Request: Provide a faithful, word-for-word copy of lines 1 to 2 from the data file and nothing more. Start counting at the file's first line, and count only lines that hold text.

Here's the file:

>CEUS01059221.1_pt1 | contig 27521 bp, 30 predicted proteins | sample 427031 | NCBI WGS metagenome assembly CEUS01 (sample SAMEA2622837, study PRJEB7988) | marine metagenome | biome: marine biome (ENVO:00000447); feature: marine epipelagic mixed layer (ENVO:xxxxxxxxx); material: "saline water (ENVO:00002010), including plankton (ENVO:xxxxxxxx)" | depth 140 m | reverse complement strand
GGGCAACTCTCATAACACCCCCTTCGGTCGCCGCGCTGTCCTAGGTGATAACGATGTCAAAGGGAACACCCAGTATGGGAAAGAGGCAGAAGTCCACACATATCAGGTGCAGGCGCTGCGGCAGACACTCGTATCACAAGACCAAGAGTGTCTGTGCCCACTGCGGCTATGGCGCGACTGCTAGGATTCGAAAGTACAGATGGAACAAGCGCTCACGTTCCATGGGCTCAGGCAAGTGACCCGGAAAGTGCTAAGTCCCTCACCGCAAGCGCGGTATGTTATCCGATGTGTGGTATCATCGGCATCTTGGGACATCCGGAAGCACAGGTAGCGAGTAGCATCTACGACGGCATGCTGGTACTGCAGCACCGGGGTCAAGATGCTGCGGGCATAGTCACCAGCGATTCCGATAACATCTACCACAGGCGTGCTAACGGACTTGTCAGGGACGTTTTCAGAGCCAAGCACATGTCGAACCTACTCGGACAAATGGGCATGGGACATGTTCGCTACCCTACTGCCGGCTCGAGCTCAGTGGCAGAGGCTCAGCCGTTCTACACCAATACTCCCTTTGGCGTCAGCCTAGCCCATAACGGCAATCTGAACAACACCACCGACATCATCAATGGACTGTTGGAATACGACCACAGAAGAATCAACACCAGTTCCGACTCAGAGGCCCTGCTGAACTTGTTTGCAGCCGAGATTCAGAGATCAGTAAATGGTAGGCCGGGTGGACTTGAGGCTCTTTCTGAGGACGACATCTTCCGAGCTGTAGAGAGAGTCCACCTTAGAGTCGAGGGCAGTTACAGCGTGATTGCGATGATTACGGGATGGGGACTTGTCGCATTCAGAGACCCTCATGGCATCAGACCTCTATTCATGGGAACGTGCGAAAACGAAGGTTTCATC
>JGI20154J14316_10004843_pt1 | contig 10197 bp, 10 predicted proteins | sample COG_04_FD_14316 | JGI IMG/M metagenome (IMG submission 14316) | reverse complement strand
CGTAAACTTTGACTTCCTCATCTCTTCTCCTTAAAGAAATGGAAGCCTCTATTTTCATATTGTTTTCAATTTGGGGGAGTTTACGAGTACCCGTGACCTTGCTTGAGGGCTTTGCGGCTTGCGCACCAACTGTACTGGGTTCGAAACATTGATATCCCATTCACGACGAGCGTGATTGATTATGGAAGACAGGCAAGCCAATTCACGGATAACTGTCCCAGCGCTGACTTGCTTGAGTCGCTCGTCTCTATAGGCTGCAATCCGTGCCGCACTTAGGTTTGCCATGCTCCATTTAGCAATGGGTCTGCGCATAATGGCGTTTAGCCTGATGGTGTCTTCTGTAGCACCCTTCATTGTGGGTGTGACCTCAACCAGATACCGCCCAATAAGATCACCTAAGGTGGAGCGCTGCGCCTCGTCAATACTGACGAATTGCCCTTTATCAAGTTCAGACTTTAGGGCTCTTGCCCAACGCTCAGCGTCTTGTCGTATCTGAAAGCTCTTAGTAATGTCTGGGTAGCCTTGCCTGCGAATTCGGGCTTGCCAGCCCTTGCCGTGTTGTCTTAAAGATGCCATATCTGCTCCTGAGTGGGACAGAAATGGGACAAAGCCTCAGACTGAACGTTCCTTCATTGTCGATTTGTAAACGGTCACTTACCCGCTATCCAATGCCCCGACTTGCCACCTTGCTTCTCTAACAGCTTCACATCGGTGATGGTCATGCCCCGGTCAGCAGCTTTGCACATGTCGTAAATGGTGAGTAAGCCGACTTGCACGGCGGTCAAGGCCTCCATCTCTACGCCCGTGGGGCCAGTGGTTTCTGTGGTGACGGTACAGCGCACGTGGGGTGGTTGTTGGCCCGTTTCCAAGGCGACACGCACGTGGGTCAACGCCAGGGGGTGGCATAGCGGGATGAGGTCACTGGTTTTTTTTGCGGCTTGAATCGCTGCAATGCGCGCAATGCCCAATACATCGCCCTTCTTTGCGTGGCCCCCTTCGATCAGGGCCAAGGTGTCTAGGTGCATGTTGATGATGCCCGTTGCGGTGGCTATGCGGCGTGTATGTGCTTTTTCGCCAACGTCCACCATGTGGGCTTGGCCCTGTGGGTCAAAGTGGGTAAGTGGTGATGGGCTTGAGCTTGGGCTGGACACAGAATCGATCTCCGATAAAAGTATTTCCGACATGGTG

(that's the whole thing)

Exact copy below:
>CEUS01059221.1_pt1 | contig 27521 bp, 30 predicted proteins | sample 427031 | NCBI WGS metagenome assembly CEUS01 (sample SAMEA2622837, study PRJEB7988) | marine metagenome | biome: marine biome (ENVO:00000447); feature: marine epipelagic mixed layer (ENVO:xxxxxxxxx); material: "saline water (ENVO:00002010), including plankton (ENVO:xxxxxxxx)" | depth 140 m | reverse complement strand
GGGCAACTCTCATAACACCCCCTTCGGTCGCCGCGCTGTCCTAGGTGATAACGATGTCAAAGGGAACACCCAGTATGGGAAAGAGGCAGAAGTCCACACATATCAGGTGCAGGCGCTGCGGCAGACACTCGTATCACAAGACCAAGAGTGTCTGTGCCCACTGCGGCTATGGCGCGACTGCTAGGATTCGAAAGTACAGATGGAACAAGCGCTCACGTTCCATGGGCTCAGGCAAGTGACCCGGAAAGTGCTAAGTCCCTCACCGCAAGCGCGGTATGTTATCCGATGTGTGGTATCATCGGCATCTTGGGACATCCGGAAGCACAGGTAGCGAGTAGCATCTACGACGGCATGCTGGTACTGCAGCACCGGGGTCAAGATGCTGCGGGCATAGTCACCAGCGATTCCGATAACATCTACCACAGGCGTGCTAACGGACTTGTCAGGGACGTTTTCAGAGCCAAGCACATGTCGAACCTACTCGGACAAATGGGCATGGGACATGTTCGCTACCCTACTGCCGGCTCGAGCTCAGTGGCAGAGGCTCAGCCGTTCTACACCAATACTCCCTTTGGCGTCAGCCTAGCCCATAACGGCAATCTGAACAACACCACCGACATCATCAATGGACTGTTGGAATACGACCACAGAAGAATCAACACCAGTTCCGACTCAGAGGCCCTGCTGAACTTGTTTGCAGCCGAGATTCAGAGATCAGTAAATGGTAGGCCGGGTGGACTTGAGGCTCTTTCTGAGGACGACATCTTCCGAGCTGTAGAGAGAGTCCACCTTAGAGTCGAGGGCAGTTACAGCGTGATTGCGATGATTACGGGATGGGGACTTGTCGCATTCAGAGACCCTCATGGCATCAGACCTCTATTCATGGGAACGTGCGAAAACGAAGGTTTCATC